NA11 Soil carbon concentration in arable soils

NA14 Freshwater bodies affected by diffuse pollution due to agriculture

NB3 Extent and condition of natural landscape connections: hedgerows and ponds

The latest data is from the Scottish Survey of Farm Structure and Methods, 2016. Similar surveys were carried out in 2010 and 2013, and where these provide comparable data it is included here. Data is expressed as a percentage of the total cultivated land area, about 790,000 hectares in 2015/16 (The Scottish Government, 2016).


The area of arable land (excluding glasshouse crops, permanent crops and permanent grass) under each type of tillage method is shown in Figure 1.

Figure 1: Area of arable land by tillage method 2012/13 and 2015/16 (Source: Scottish Survey of Farm Structure and Methods, 2013; 2016)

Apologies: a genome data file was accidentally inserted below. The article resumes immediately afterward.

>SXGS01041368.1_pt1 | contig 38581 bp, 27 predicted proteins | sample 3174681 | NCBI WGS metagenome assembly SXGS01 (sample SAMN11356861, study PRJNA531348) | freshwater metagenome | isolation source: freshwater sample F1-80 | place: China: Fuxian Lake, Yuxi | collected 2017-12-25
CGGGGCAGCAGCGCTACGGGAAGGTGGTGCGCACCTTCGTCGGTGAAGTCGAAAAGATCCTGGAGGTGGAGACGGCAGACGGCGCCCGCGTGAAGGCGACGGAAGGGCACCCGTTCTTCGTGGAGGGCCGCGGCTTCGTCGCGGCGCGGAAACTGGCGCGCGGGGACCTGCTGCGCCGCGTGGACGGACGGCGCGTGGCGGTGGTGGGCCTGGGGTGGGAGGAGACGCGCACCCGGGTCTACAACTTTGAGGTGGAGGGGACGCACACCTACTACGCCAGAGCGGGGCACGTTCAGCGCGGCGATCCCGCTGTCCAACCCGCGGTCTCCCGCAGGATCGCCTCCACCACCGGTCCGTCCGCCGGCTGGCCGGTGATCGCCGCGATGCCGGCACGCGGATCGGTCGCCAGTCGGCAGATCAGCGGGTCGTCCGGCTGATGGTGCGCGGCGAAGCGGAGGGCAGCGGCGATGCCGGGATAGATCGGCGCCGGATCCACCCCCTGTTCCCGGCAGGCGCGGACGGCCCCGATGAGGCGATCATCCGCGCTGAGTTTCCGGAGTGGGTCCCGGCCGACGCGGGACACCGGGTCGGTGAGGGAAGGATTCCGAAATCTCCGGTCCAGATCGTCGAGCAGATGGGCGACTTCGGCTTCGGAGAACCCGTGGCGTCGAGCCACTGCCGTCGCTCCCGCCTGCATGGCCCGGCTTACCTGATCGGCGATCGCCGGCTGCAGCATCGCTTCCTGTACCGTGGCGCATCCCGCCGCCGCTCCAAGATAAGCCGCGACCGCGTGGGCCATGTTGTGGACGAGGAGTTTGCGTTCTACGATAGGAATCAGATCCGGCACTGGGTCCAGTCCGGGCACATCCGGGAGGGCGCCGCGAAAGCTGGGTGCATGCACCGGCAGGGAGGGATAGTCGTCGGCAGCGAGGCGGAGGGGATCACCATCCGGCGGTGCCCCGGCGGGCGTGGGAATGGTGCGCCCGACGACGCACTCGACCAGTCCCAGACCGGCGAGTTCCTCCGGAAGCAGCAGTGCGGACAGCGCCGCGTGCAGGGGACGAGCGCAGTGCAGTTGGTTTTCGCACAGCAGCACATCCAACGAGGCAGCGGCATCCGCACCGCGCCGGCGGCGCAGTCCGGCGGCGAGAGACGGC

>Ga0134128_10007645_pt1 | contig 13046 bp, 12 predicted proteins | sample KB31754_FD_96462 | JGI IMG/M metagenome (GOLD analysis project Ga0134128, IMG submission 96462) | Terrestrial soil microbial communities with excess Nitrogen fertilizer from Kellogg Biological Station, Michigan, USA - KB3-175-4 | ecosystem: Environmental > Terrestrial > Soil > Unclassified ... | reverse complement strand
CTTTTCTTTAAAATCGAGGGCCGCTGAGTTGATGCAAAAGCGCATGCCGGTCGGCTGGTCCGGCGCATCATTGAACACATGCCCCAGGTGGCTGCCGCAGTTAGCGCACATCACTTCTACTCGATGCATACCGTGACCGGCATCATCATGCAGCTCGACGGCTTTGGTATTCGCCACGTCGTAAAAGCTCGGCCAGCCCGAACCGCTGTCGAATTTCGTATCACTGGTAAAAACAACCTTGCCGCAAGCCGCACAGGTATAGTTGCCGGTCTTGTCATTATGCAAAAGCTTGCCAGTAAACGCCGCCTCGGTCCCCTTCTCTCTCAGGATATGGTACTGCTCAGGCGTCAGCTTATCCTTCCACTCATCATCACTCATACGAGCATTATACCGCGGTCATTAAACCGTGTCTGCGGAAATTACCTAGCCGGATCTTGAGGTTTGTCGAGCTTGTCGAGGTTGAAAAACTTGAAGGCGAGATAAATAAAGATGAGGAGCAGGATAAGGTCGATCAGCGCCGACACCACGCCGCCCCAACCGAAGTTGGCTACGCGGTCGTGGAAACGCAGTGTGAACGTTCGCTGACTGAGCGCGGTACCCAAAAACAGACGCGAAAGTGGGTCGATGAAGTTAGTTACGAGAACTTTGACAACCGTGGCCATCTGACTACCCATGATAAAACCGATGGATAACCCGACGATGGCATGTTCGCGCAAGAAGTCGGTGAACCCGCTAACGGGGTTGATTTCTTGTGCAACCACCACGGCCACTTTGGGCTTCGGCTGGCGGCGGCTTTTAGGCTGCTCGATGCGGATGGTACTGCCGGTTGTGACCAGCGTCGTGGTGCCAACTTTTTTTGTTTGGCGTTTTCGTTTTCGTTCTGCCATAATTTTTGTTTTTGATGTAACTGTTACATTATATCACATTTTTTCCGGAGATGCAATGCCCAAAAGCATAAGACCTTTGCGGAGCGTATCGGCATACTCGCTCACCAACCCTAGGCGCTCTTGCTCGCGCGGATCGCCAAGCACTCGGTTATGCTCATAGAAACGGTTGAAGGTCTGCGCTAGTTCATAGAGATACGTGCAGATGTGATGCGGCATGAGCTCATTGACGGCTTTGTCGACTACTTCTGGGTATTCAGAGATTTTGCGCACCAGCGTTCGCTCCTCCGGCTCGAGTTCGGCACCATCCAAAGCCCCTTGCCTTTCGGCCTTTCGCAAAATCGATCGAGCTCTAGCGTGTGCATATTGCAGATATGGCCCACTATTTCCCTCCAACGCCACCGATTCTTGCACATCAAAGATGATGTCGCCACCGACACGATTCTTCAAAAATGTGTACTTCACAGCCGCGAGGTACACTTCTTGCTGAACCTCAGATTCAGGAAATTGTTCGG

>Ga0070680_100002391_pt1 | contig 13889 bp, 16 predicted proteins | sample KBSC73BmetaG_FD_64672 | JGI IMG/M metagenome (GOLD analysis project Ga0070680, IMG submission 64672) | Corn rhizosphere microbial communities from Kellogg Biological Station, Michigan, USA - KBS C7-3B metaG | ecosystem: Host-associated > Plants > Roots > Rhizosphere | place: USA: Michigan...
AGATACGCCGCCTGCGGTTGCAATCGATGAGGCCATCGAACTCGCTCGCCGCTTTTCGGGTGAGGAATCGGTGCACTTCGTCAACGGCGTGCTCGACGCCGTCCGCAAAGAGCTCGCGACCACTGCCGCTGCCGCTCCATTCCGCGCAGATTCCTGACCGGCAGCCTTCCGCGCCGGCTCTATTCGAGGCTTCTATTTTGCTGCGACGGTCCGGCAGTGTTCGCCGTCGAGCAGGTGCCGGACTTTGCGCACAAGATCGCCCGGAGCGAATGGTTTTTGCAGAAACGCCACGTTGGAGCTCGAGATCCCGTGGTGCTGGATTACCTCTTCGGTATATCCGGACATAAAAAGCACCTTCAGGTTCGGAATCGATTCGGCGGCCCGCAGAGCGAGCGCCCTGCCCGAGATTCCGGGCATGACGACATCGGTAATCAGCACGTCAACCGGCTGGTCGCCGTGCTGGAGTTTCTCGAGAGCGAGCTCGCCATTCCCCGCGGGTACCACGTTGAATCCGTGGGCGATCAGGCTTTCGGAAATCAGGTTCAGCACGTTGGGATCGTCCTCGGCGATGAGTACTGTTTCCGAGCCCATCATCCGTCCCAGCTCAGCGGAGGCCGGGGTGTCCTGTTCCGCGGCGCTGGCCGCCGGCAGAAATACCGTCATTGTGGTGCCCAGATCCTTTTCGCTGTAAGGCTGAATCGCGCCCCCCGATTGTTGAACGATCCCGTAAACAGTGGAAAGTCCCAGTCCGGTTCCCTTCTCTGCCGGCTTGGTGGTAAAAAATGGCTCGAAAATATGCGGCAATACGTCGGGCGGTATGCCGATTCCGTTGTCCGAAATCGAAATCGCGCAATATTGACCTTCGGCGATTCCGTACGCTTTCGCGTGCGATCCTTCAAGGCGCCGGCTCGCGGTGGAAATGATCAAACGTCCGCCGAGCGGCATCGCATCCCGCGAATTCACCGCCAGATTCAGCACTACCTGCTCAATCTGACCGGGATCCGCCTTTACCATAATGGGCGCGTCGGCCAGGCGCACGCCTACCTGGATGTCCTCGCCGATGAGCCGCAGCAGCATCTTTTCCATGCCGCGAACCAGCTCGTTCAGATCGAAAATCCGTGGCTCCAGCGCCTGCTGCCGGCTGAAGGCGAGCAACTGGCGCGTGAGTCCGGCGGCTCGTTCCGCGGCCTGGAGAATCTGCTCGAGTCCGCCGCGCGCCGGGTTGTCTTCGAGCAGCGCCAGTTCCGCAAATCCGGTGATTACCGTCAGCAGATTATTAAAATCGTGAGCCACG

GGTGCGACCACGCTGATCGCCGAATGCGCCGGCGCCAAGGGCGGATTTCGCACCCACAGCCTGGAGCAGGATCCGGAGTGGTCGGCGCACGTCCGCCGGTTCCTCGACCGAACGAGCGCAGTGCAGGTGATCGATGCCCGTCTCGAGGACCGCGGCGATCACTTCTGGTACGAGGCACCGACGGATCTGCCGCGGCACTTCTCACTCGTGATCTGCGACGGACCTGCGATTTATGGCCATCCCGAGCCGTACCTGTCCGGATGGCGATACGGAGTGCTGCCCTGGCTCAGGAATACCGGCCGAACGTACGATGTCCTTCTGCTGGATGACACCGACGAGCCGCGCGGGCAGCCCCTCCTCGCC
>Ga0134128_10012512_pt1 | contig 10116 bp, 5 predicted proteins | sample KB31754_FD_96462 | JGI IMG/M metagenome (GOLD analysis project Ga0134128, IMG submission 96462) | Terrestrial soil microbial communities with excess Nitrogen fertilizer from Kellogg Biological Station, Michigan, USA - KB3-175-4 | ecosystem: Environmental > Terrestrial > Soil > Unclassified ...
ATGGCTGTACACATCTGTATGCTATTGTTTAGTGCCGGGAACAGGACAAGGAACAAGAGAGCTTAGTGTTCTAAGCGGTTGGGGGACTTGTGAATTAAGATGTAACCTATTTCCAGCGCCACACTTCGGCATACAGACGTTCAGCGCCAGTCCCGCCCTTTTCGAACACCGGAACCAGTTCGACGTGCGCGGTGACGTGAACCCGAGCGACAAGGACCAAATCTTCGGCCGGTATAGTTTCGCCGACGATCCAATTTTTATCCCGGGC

2016: Conventional inversion tillage was used on 90% of cultivated land in Scotland; reduced tillage on 6% and zero tillage on 4%.

2013: Conventional inversion tillage was used on 81% of cultivated land in Scotland; reduced tillage on 11% and zero tillage on 8% (Kerr, 2013)

2010: In the 2010 survey, zero tillage was not included, because the Scottish Government had been advised that this method was not used in Scotland (Kerr, 2015). Comparing just the tilled land in 2009/2010, the proportion of inversion tillage and reduced tillage was the same as in 2013, at approximately eight to one.


Soil cover

The area of land sown or cultivate by soil cover method is shown in Figure 2.

Figure 2: Area of land sown or cultivated by soil cover method. (Source: Scottish Survey of Farm Structure and Methods, 2010; 2013; 2016)